Which is often the way it goes with nature.

You might think that deep-sea aquatic life has little to do with sex-negative attitudes about morality, but hang on, I’m getting to that.

When asked why she believes that sexual morality is the beginning and end of all morality, the person on this other forum replied that she’d had this epiphany while thinking about sexually transmitted diseases. Why, she wondered, do such diseases exist? What is their purpose?

Her conclusion, naturally enough, was that they exist for the purpose of telling human beings when they are doing something morally wrong. STDs, she reasoned1, must be nature’s way of telling us how to live. All other diseases, according to her, can not be avoided; they are inevitable. But not diseases transmitted sexually! Those, she said, could be avoided just by not having sex; therefore, they must serve some purpose, a purpose different from other diseases.


To be fair–and it is very hard to be fair in the face of such lunacy–she’s not alone in this particular failure of thinking. A recent Boston University study shows that people seem predisposed to believe in purpose–to subscribe to “promiscuous teleology,” the false idea that things exist for a purpose. Young children might believe that rocks have rough edges so that animals can scratch their backs, while their older, better-educated, wiser siblings might believe that the sun produces light so that plants can make energy.

So she’s not alone in looking for purpose;she’s following in the erroneous footsteps of many misguided people before her.

Still, it’s hard to know where to start with this nonsense.

First, thee’s the notion that people who contract certain diseases do so because they choose to, and they could just as easily choose not to by changing their sexual behavior. We are as a culture conditioned to believe that certain categories of diseases are ‘dirty’ and the people who have them do so because of their bad behavior; anything that finds new hosts through sexual contact tends to get stuck into a different mental category than other diseases, at least for most folks.

Think about how differently you respond emotionally to the thought of having chlamydia than to the thought of having strep throat, for example. Both are bacterial infections, potentially dangerous if left untreated but usually easily cured by antibiotics. But we don’t think of folks with strep throat as being “dirty,” and we don’t have the same moral repugnance to it that we do to chlamydia.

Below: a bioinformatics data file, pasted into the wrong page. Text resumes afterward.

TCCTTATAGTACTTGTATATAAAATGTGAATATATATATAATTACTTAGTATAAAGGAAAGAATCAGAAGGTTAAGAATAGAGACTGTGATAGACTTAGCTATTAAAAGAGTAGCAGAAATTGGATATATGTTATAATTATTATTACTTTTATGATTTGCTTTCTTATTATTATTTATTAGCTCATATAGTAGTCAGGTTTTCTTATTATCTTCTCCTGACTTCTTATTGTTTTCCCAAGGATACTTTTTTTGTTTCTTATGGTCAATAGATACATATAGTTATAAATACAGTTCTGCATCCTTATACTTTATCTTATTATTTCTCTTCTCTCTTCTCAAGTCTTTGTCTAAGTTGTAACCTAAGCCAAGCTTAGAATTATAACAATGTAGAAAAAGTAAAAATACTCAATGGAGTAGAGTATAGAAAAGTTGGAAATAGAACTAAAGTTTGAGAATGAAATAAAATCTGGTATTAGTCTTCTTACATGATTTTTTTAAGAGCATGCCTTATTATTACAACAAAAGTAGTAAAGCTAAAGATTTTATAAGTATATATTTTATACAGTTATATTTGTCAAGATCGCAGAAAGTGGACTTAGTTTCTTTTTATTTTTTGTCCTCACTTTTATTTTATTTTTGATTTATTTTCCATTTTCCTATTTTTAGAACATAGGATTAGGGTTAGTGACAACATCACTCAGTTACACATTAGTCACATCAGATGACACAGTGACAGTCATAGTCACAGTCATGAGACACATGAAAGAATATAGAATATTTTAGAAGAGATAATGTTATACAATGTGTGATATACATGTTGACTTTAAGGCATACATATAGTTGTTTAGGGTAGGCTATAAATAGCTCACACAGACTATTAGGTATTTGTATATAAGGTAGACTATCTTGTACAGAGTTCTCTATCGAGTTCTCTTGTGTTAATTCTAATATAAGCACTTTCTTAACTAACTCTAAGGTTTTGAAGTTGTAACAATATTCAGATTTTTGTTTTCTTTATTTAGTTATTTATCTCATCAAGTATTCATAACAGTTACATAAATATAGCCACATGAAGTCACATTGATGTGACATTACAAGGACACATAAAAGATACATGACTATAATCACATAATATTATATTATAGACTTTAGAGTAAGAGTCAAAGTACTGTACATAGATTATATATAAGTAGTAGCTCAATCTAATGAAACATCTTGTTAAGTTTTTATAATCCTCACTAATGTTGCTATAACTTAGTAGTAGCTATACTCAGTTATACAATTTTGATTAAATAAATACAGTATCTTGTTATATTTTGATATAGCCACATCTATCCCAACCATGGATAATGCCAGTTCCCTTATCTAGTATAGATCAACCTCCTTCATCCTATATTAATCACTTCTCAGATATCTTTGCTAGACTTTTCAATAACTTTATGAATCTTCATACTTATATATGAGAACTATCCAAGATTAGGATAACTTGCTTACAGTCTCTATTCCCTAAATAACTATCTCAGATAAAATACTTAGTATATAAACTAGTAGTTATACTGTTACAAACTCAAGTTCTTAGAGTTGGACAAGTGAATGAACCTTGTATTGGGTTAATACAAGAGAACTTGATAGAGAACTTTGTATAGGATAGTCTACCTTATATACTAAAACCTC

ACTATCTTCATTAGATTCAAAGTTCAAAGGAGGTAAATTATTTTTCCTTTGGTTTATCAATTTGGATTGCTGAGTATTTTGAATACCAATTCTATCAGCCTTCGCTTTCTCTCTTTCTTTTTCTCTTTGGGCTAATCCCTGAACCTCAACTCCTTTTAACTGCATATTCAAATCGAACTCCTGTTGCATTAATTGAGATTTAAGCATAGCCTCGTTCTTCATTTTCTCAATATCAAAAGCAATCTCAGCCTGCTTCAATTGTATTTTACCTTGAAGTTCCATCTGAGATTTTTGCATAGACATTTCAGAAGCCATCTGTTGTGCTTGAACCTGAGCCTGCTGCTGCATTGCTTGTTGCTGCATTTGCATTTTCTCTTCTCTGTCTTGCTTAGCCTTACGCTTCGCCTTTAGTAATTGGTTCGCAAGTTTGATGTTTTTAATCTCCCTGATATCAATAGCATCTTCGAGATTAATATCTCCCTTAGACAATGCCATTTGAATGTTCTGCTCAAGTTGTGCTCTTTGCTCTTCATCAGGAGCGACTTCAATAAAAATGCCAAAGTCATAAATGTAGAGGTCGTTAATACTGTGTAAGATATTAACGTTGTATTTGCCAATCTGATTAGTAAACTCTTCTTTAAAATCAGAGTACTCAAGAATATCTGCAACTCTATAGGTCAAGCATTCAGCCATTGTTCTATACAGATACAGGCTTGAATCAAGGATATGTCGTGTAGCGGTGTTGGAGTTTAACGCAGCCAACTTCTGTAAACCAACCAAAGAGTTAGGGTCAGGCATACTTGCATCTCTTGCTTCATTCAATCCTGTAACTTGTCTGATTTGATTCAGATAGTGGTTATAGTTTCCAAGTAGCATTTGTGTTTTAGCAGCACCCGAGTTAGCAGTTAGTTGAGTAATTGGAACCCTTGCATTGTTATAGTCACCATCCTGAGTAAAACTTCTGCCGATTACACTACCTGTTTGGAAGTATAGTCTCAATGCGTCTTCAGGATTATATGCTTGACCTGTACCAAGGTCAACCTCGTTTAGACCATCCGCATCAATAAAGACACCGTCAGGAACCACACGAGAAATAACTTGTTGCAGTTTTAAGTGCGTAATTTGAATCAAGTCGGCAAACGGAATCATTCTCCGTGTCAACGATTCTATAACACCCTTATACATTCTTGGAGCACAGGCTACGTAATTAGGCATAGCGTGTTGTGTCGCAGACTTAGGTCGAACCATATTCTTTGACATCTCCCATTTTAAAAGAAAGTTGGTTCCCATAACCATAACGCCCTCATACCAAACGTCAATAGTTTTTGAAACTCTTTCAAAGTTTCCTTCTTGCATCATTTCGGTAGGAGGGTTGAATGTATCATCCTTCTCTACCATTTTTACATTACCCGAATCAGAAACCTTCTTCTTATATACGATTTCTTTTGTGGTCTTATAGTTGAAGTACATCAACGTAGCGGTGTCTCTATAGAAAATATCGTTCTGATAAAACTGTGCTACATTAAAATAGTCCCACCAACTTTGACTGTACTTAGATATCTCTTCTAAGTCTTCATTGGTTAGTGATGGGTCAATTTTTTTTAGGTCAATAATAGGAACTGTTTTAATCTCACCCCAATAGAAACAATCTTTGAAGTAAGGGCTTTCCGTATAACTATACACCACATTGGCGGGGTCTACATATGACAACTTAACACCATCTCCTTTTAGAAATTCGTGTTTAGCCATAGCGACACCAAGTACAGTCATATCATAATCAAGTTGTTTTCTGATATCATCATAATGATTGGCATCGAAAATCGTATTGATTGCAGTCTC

And what about HIV? Most of us would say that AIDS is a sexually transmitted disease, but in reality there is no such thing as a disease that is only transmitted through sex. When I was on the radio promoting Onyx, one of the people who called in was HIV positive. The result of a sinful, morally bankrupt lifestyle? Not quite. He became infected when he witnessed a serious traffic accident and rushed to help save the life of a woman who’d been thrown through the windshield. In the process, he came into contact with her blood, and you can guess the rest.

Of course, a different choice on his part would have prevented it from happening…but would it have been the moral choice?

That’s one of the things I find most odious about these perceptions of STDs–the insidious idea that those folks who have them somehow did something to deserve them.


I bring up chlamydia in specific because the the chlamydia organisms (technically, chlamydia is a genus of several related bacterial species) are among the most wide-spread of parasitic bacterial species, and are capable of infecting a wider variety of hosts than any other single known genus of bacteria. Chlamydia can infect humans, cats, rodents, parrots, lizards, guinea pigs, horses, cattle, seagulls, sheep, dogs, rabbits, ducks–you name it.

It’s also a remarkably promiscuous organism, leaping easily from species to species. Humans have become infected by handling infected animals, by inhaling the bacteria from animals with respiratory chlamydia infections, and by contact with the droppings of infected animals.

Young animals, such as kittens and puppies (and, it should be pointed out, humans) are particularly prone to chlamydia infections, often through their eyes or mouth, because their immune systems are not completely developed. This poses a challenge to the notion that STDs are nature’s moral guideposts; is nature trying to tell us not to play with kittens?